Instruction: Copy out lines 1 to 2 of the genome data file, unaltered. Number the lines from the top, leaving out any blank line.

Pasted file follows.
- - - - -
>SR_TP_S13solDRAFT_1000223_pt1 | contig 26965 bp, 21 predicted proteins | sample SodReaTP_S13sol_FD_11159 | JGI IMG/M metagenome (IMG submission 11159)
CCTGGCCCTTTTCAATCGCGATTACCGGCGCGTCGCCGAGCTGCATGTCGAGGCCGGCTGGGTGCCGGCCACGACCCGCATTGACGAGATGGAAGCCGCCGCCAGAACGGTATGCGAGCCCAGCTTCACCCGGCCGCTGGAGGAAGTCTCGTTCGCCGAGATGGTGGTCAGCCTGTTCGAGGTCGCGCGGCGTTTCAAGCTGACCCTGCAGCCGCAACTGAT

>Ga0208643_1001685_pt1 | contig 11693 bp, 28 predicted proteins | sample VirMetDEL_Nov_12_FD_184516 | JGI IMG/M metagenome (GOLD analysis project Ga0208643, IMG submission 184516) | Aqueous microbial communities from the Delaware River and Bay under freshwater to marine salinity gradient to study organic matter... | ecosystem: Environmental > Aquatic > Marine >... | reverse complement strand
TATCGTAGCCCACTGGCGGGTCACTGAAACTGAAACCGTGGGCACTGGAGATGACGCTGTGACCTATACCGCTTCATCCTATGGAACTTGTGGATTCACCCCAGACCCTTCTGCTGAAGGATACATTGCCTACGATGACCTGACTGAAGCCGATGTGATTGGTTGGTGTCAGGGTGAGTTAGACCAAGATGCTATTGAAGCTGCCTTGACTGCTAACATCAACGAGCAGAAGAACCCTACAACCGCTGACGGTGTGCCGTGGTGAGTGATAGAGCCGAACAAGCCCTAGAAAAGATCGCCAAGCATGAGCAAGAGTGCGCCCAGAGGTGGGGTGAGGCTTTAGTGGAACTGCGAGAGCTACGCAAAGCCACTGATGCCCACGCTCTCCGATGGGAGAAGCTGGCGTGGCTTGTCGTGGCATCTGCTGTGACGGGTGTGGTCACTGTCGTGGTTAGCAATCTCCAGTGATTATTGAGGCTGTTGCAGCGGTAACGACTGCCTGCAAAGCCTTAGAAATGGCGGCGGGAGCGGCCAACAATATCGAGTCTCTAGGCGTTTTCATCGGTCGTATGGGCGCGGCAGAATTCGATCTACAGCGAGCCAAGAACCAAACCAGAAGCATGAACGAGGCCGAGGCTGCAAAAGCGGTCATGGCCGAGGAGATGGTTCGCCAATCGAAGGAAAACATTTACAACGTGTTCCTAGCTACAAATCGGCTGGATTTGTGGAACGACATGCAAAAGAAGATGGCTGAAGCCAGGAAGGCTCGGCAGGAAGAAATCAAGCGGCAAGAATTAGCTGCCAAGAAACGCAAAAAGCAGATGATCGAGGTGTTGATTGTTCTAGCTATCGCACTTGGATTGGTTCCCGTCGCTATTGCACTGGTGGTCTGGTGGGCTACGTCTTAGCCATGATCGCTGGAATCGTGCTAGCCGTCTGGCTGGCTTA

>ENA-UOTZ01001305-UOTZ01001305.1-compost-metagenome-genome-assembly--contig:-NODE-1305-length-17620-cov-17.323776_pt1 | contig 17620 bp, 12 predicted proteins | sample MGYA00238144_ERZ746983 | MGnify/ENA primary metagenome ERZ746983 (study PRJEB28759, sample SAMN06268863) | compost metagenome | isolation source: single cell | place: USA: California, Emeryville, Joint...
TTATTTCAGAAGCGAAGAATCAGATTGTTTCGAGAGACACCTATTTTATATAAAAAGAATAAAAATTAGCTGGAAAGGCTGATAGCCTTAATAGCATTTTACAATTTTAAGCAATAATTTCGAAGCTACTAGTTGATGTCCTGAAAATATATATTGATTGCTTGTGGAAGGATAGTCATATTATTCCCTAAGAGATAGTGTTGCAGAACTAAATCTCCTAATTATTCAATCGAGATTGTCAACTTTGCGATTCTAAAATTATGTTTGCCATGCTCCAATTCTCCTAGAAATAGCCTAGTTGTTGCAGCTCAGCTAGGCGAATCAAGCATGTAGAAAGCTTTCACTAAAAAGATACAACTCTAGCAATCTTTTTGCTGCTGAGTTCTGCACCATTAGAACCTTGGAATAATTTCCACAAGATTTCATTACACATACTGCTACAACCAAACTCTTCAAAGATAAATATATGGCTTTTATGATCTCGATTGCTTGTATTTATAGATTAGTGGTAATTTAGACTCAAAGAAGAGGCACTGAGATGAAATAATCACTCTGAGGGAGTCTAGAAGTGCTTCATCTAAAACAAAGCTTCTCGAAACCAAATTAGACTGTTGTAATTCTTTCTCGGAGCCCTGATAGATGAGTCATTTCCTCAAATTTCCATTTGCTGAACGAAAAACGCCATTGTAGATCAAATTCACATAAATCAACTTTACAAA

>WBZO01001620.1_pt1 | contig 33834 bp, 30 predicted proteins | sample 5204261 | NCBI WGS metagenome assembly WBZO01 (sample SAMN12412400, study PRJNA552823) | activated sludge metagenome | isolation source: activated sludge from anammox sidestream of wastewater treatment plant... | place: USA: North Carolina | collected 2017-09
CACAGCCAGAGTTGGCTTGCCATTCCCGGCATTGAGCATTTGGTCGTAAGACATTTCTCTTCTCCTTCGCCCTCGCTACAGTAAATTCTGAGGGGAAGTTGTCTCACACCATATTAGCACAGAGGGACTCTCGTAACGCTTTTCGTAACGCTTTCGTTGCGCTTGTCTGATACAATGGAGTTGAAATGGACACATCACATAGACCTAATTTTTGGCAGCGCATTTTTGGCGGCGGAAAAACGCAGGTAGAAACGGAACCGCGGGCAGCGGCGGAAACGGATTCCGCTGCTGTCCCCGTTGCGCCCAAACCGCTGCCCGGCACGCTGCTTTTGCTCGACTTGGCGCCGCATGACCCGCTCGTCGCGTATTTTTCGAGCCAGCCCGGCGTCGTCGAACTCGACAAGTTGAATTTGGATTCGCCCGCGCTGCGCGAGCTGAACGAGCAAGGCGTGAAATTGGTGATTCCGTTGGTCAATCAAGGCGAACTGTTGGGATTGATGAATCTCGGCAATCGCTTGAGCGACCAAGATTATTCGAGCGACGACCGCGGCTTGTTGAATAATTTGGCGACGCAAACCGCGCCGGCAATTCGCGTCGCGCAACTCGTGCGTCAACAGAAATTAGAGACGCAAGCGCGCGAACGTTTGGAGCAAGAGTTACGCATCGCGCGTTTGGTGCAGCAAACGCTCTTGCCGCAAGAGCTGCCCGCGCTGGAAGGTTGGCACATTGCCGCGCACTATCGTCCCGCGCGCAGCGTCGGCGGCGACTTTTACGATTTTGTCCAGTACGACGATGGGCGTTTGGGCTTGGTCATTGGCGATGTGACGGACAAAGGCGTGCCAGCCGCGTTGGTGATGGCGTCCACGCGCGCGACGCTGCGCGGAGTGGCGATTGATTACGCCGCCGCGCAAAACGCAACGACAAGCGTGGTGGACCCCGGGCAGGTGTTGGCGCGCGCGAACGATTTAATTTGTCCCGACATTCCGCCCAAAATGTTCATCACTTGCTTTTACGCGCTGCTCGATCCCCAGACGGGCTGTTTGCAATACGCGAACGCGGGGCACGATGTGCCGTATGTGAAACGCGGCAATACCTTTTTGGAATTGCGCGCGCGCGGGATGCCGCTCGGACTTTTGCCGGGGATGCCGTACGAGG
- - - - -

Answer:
>SR_TP_S13solDRAFT_1000223_pt1 | contig 26965 bp, 21 predicted proteins | sample SodReaTP_S13sol_FD_11159 | JGI IMG/M metagenome (IMG submission 11159)
CCTGGCCCTTTTCAATCGCGATTACCGGCGCGTCGCCGAGCTGCATGTCGAGGCCGGCTGGGTGCCGGCCACGACCCGCATTGACGAGATGGAAGCCGCCGCCAGAACGGTATGCGAGCCCAGCTTCACCCGGCCGCTGGAGGAAGTCTCGTTCGCCGAGATGGTGGTCAGCCTGTTCGAGGTCGCGCGGCGTTTCAAGCTGACCCTGCAGCCGCAACTGAT